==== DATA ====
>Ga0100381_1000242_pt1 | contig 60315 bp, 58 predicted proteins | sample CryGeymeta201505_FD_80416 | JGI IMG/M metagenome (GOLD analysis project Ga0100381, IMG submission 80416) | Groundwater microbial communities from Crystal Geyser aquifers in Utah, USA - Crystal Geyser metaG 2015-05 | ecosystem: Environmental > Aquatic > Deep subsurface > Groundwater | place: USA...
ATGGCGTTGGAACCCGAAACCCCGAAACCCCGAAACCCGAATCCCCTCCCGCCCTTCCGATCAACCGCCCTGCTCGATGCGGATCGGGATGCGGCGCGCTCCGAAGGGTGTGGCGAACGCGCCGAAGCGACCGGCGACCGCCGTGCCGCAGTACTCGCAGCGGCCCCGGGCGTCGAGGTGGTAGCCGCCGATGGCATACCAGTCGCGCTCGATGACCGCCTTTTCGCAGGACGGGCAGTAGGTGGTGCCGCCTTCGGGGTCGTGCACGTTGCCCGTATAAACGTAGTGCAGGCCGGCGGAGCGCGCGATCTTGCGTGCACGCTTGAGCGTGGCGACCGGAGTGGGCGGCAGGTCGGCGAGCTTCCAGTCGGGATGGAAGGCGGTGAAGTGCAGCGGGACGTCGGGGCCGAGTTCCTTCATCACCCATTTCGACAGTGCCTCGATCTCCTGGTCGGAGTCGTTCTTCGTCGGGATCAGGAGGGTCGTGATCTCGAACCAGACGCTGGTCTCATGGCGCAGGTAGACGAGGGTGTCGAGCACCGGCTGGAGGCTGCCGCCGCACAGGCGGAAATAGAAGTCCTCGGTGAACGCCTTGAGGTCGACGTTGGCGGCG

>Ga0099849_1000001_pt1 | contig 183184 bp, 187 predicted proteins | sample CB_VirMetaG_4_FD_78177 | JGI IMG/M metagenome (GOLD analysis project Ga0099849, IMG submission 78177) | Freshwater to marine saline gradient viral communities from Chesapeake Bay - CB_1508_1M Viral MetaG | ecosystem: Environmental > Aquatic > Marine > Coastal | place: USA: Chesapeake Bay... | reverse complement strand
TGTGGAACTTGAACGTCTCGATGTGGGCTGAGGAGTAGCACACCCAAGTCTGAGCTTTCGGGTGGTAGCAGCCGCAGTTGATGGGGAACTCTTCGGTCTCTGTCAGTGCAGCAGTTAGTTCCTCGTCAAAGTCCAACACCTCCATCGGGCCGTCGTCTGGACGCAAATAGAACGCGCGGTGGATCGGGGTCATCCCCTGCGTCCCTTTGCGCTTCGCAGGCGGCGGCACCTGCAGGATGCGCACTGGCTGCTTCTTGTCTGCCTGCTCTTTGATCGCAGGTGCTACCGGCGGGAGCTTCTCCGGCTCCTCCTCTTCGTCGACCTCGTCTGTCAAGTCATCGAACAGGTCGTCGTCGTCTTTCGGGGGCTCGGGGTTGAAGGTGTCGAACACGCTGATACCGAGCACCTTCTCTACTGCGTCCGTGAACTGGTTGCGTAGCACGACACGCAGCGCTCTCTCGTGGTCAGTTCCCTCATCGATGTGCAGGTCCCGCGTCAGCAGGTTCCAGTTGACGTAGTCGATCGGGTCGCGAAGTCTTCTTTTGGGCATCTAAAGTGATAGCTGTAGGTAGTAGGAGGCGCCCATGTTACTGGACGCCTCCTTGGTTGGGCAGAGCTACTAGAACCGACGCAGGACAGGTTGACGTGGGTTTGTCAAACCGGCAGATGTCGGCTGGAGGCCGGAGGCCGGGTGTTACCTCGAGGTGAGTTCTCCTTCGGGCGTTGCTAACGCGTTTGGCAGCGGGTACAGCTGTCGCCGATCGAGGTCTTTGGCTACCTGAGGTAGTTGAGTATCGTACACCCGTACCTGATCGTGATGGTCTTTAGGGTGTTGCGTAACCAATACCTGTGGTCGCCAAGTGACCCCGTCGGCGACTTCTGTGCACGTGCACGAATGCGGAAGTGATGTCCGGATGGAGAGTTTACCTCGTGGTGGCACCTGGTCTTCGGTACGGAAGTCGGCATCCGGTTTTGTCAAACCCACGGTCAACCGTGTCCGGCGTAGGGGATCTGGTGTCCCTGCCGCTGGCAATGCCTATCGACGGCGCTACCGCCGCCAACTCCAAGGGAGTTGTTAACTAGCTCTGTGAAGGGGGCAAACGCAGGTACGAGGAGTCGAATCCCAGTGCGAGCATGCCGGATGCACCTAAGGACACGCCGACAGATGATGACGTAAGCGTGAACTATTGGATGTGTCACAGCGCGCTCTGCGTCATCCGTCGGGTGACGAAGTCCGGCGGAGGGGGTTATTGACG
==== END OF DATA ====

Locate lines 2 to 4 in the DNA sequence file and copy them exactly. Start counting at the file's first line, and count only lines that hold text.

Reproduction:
ATGGCGTTGGAACCCGAAACCCCGAAACCCCGAAACCCGAATCCCCTCCCGCCCTTCCGATCAACCGCCCTGCTCGATGCGGATCGGGATGCGGCGCGCTCCGAAGGGTGTGGCGAACGCGCCGAAGCGACCGGCGACCGCCGTGCCGCAGTACTCGCAGCGGCCCCGGGCGTCGAGGTGGTAGCCGCCGATGGCATACCAGTCGCGCTCGATGACCGCCTTTTCGCAGGACGGGCAGTAGGTGGTGCCGCCTTCGGGGTCGTGCACGTTGCCCGTATAAACGTAGTGCAGGCCGGCGGAGCGCGCGATCTTGCGTGCACGCTTGAGCGTGGCGACCGGAGTGGGCGGCAGGTCGGCGAGCTTCCAGTCGGGATGGAAGGCGGTGAAGTGCAGCGGGACGTCGGGGCCGAGTTCCTTCATCACCCATTTCGACAGTGCCTCGATCTCCTGGTCGGAGTCGTTCTTCGTCGGGATCAGGAGGGTCGTGATCTCGAACCAGACGCTGGTCTCATGGCGCAGGTAGACGAGGGTGTCGAGCACCGGCTGGAGGCTGCCGCCGCACAGGCGGAAATAGAAGTCCTCGGTGAACGCCTTGAGGTCGACGTTGGCGGCG

>Ga0099849_1000001_pt1 | contig 183184 bp, 187 predicted proteins | sample CB_VirMetaG_4_FD_78177 | JGI IMG/M metagenome (GOLD analysis project Ga0099849, IMG submission 78177) | Freshwater to marine saline gradient viral communities from Chesapeake Bay - CB_1508_1M Viral MetaG | ecosystem: Environmental > Aquatic > Marine > Coastal | place: USA: Chesapeake Bay... | reverse complement strand
TGTGGAACTTGAACGTCTCGATGTGGGCTGAGGAGTAGCACACCCAAGTCTGAGCTTTCGGGTGGTAGCAGCCGCAGTTGATGGGGAACTCTTCGGTCTCTGTCAGTGCAGCAGTTAGTTCCTCGTCAAAGTCCAACACCTCCATCGGGCCGTCGTCTGGACGCAAATAGAACGCGCGGTGGATCGGGGTCATCCCCTGCGTCCCTTTGCGCTTCGCAGGCGGCGGCACCTGCAGGATGCGCACTGGCTGCTTCTTGTCTGCCTGCTCTTTGATCGCAGGTGCTACCGGCGGGAGCTTCTCCGGCTCCTCCTCTTCGTCGACCTCGTCTGTCAAGTCATCGAACAGGTCGTCGTCGTCTTTCGGGGGCTCGGGGTTGAAGGTGTCGAACACGCTGATACCGAGCACCTTCTCTACTGCGTCCGTGAACTGGTTGCGTAGCACGACACGCAGCGCTCTCTCGTGGTCAGTTCCCTCATCGATGTGCAGGTCCCGCGTCAGCAGGTTCCAGTTGACGTAGTCGATCGGGTCGCGAAGTCTTCTTTTGGGCATCTAAAGTGATAGCTGTAGGTAGTAGGAGGCGCCCATGTTACTGGACGCCTCCTTGGTTGGGCAGAGCTACTAGAACCGACGCAGGACAGGTTGACGTGGGTTTGTCAAACCGGCAGATGTCGGCTGGAGGCCGGAGGCCGGGTGTTACCTCGAGGTGAGTTCTCCTTCGGGCGTTGCTAACGCGTTTGGCAGCGGGTACAGCTGTCGCCGATCGAGGTCTTTGGCTACCTGAGGTAGTTGAGTATCGTACACCCGTACCTGATCGTGATGGTCTTTAGGGTGTTGCGTAACCAATACCTGTGGTCGCCAAGTGACCCCGTCGGCGACTTCTGTGCACGTGCACGAATGCGGAAGTGATGTCCGGATGGAGAGTTTACCTCGTGGTGGCACCTGGTCTTCGGTACGGAAGTCGGCATCCGGTTTTGTCAAACCCACGGTCAACCGTGTCCGGCGTAGGGGATCTGGTGTCCCTGCCGCTGGCAATGCCTATCGACGGCGCTACCGCCGCCAACTCCAAGGGAGTTGTTAACTAGCTCTGTGAAGGGGGCAAACGCAGGTACGAGGAGTCGAATCCCAGTGCGAGCATGCCGGATGCACCTAAGGACACGCCGACAGATGATGACGTAAGCGTGAACTATTGGATGTGTCACAGCGCGCTCTGCGTCATCCGTCGGGTGACGAAGTCCGGCGGAGGGGGTTATTGACG